As far as the “nostalgia factor” goes, that same lack of innovation in gameplay extends to the inclusion of the He-Man, Cobra, and GI Joe armies. In fact, it feels like they were only included in this game to help sell it to gamers of my generation. After the initial “I can play with He-Man again?!” feeling wears off, it quickly becomes apparent that these packs (which will cost you $5 a pop or $15 for all of them) are little more than reskins of existing content. The He-Man hero plays similarly to the Darklord hero, Cobra’s turrets are just a slight altering of the Phantom’s, and GI Joe’s bombing run is nothing new. There was an opportunity for Signal and Ubisoft to do something with these licenses and create alternate armies that really made you feel like you were playing with these cherished childhood toys again. Instead, they are little more than another attempt to wrest a few more bucks out of us all.
While the game has its issues, the cooperative gameplay makes up for a fair amount of its shortcomings. The tedium of dredging through yet another wave of enemies is a little better with company, and having another person to man a turret helps move things along a little quicker. Best of all, when you play with a friend, they get to bring their army (with all of its particular turrets and upgrades) to the game. So, if you want to be Cobra and team up with He-Man, you can. This is perhaps the one instance where I got that feeling of playing with my toys again as a kid; reliving those moments when I would bring over my GI Joe, M.A.S.K., or Robo Force figures over to a friend’s house and enact impossible battles betwixt them and some foe.
How that all works out in-game is that any player can use any open turret spot to build one of his/her army’s turrets. Aside from allowing for some mash-ups, it also provides some tactical benefits as one army’s turrets may cover up some weaknesses that are found within another’s arsenal. For instance, I may build Cobra’s anti-infantry turret in one spot because it has a pretty good rate of fire and can be upgraded to use an anti-tank missile, while my co-op partner will build He-Man’s anti-armor turret in another spot because it fires faster than Cobra’s.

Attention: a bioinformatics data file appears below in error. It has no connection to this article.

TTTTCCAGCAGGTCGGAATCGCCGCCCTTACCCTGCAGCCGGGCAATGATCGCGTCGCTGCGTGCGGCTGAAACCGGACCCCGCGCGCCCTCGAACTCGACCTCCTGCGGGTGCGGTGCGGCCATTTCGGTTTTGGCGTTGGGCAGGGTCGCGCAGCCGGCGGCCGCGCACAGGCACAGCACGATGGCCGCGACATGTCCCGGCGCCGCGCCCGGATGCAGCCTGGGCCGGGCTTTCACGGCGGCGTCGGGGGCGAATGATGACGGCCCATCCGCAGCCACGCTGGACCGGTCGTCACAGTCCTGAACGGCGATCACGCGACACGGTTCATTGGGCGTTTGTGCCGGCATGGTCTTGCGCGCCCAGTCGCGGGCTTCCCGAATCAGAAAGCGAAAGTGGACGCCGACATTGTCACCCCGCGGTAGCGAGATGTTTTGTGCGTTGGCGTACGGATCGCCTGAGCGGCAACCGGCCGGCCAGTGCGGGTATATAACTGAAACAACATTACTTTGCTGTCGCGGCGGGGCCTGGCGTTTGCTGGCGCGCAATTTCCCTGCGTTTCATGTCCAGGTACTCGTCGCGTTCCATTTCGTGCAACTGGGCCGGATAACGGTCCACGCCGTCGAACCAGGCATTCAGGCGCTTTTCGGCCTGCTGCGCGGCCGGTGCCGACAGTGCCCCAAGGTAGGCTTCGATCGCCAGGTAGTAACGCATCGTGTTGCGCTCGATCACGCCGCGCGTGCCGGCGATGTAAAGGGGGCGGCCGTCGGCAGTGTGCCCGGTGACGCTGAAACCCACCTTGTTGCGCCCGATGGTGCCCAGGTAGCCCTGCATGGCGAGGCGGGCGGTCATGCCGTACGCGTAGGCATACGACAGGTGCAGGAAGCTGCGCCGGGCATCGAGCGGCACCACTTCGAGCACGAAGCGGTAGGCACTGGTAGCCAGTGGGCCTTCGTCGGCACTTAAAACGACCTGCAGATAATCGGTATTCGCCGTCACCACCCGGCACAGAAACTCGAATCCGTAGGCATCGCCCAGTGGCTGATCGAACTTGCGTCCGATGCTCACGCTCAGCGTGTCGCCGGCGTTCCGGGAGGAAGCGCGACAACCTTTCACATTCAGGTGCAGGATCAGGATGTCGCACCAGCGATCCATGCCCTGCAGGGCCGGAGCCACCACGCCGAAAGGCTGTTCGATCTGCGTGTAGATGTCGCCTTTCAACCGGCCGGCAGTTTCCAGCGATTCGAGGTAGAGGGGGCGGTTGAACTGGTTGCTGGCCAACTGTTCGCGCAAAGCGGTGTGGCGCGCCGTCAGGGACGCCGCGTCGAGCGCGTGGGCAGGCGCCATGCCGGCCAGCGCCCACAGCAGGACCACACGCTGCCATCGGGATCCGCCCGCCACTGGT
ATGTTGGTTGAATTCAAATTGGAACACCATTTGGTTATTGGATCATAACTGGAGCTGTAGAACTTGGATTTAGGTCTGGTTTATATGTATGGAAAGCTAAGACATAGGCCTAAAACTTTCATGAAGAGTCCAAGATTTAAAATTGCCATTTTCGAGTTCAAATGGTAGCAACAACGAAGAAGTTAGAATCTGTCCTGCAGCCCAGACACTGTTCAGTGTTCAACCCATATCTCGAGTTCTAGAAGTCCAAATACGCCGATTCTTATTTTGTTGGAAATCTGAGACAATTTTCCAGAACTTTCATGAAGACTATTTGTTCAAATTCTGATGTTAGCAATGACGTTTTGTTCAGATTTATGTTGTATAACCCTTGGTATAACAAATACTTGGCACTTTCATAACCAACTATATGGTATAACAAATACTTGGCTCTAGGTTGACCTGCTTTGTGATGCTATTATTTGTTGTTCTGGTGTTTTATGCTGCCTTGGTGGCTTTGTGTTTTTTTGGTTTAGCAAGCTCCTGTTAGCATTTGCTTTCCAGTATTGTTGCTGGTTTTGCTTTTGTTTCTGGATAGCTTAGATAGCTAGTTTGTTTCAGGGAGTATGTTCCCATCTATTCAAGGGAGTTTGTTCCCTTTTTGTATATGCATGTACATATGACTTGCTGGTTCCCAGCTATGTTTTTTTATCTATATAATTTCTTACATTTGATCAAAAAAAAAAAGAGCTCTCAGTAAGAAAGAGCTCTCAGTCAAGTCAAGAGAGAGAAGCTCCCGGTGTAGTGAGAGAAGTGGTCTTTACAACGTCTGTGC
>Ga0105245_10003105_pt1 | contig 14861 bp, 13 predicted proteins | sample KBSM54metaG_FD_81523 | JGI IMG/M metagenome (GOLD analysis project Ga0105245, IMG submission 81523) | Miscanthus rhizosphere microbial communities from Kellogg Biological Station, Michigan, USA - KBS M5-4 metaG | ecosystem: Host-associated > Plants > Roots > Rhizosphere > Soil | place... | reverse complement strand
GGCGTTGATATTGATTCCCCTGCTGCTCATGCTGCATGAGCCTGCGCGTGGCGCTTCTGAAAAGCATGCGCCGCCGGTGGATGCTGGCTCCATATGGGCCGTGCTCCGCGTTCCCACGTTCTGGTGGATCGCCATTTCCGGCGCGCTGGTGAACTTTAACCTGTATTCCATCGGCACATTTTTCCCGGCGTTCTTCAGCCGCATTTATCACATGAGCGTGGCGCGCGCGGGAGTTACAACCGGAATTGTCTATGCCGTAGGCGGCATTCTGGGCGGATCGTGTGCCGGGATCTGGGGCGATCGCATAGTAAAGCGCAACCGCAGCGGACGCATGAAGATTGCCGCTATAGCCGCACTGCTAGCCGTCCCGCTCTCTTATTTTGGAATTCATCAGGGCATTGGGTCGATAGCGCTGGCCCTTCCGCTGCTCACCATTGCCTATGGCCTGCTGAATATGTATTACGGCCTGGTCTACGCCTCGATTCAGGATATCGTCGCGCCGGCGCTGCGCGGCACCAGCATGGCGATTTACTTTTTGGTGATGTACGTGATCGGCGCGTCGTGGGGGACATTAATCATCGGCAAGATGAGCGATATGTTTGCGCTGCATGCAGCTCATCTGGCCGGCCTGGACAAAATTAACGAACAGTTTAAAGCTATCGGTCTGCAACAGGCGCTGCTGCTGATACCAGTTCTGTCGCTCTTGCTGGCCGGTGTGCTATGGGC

Any player can upgrade and take control of any player’s turrets and each player earns their own pool of money to spend from killing foes, thus allowing players to work together to maximize their defenses rather than compete for resources. Each player also earns in-game currency and toy boxes for their army, so everyone walks away with something at the end of it all. The only downside I came across is that the hero figure (i.e., Duke, Cobra Commander, He-Man, Darklord, etc) you can summon after directly killing so many enemy troops is only accessible to the host player. The second player cannot bring forth their champion, unfortunately.
While the first couple iterations of the Toy Soldiers franchise were refreshing takes on the genre, Toy Soldiers: War Chest feels more like an attempt to prey upon the wallets of a particular generation of gamers. There isn’t anything technically wrong or grossly flawed with the overall gameplay, it just doesn’t feel like there’s much there or anything particularly outstanding to keep me coming back for more. Amidst all of that, though, it does manage to have its rare moments where seeing He-Man drop onto the battlefield and shout, “BY THE POWER OF GRAYSKULL!” brings a smile to my face. Watching him fight alongside the canon of Cobra or GI Joe makes the smile increase just a little more.
The Co-Op Experience: You and friends control heroes to defend each toy set. Until the servers were shut down on 09/06/2020 this was possible not only locally but also online.
Co-Optimus game reviews focus on the cooperative experience of a game, our final score graphic represents this experience along with an average score for the game overall. For an explanation of our scores please check our Review Score Explanation Guide.